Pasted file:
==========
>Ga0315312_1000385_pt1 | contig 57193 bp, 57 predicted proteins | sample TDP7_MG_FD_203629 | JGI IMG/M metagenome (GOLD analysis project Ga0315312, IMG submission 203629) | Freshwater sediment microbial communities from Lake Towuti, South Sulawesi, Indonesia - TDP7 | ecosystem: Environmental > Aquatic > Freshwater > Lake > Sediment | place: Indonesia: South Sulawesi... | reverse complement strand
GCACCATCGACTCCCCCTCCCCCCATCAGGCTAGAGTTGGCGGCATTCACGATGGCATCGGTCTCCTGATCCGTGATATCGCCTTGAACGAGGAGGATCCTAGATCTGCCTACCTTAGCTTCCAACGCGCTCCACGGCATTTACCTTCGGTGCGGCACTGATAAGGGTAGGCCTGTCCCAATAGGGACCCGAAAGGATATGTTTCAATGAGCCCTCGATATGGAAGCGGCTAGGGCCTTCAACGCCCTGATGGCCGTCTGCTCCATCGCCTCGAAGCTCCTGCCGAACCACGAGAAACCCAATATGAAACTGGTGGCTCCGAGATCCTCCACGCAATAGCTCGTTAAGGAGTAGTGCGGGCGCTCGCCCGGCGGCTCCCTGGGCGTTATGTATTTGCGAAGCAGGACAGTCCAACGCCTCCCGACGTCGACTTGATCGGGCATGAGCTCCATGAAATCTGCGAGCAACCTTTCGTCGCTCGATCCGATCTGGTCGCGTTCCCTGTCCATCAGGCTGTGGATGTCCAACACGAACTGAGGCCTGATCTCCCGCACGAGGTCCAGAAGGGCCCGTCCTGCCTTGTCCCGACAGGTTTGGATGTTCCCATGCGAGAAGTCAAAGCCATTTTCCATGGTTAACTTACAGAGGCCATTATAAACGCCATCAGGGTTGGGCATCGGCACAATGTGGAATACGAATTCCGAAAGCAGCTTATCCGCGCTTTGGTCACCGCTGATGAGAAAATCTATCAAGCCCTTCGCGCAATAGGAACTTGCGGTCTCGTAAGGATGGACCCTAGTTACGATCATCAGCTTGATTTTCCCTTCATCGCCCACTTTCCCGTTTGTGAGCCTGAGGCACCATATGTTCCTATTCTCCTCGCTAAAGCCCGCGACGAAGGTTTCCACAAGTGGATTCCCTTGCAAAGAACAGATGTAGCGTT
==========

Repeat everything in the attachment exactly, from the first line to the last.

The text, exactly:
>Ga0315312_1000385_pt1 | contig 57193 bp, 57 predicted proteins | sample TDP7_MG_FD_203629 | JGI IMG/M metagenome (GOLD analysis project Ga0315312, IMG submission 203629) | Freshwater sediment microbial communities from Lake Towuti, South Sulawesi, Indonesia - TDP7 | ecosystem: Environmental > Aquatic > Freshwater > Lake > Sediment | place: Indonesia: South Sulawesi... | reverse complement strand
GCACCATCGACTCCCCCTCCCCCCATCAGGCTAGAGTTGGCGGCATTCACGATGGCATCGGTCTCCTGATCCGTGATATCGCCTTGAACGAGGAGGATCCTAGATCTGCCTACCTTAGCTTCCAACGCGCTCCACGGCATTTACCTTCGGTGCGGCACTGATAAGGGTAGGCCTGTCCCAATAGGGACCCGAAAGGATATGTTTCAATGAGCCCTCGATATGGAAGCGGCTAGGGCCTTCAACGCCCTGATGGCCGTCTGCTCCATCGCCTCGAAGCTCCTGCCGAACCACGAGAAACCCAATATGAAACTGGTGGCTCCGAGATCCTCCACGCAATAGCTCGTTAAGGAGTAGTGCGGGCGCTCGCCCGGCGGCTCCCTGGGCGTTATGTATTTGCGAAGCAGGACAGTCCAACGCCTCCCGACGTCGACTTGATCGGGCATGAGCTCCATGAAATCTGCGAGCAACCTTTCGTCGCTCGATCCGATCTGGTCGCGTTCCCTGTCCATCAGGCTGTGGATGTCCAACACGAACTGAGGCCTGATCTCCCGCACGAGGTCCAGAAGGGCCCGTCCTGCCTTGTCCCGACAGGTTTGGATGTTCCCATGCGAGAAGTCAAAGCCATTTTCCATGGTTAACTTACAGAGGCCATTATAAACGCCATCAGGGTTGGGCATCGGCACAATGTGGAATACGAATTCCGAAAGCAGCTTATCCGCGCTTTGGTCACCGCTGATGAGAAAATCTATCAAGCCCTTCGCGCAATAGGAACTTGCGGTCTCGTAAGGATGGACCCTAGTTACGATCATCAGCTTGATTTTCCCTTCATCGCCCACTTTCCCGTTTGTGAGCCTGAGGCACCATATGTTCCTATTCTCCTCGCTAAAGCCCGCGACGAAGGTTTCCACAAGTGGATTCCCTTGCAAAGAACAGATGTAGCGTT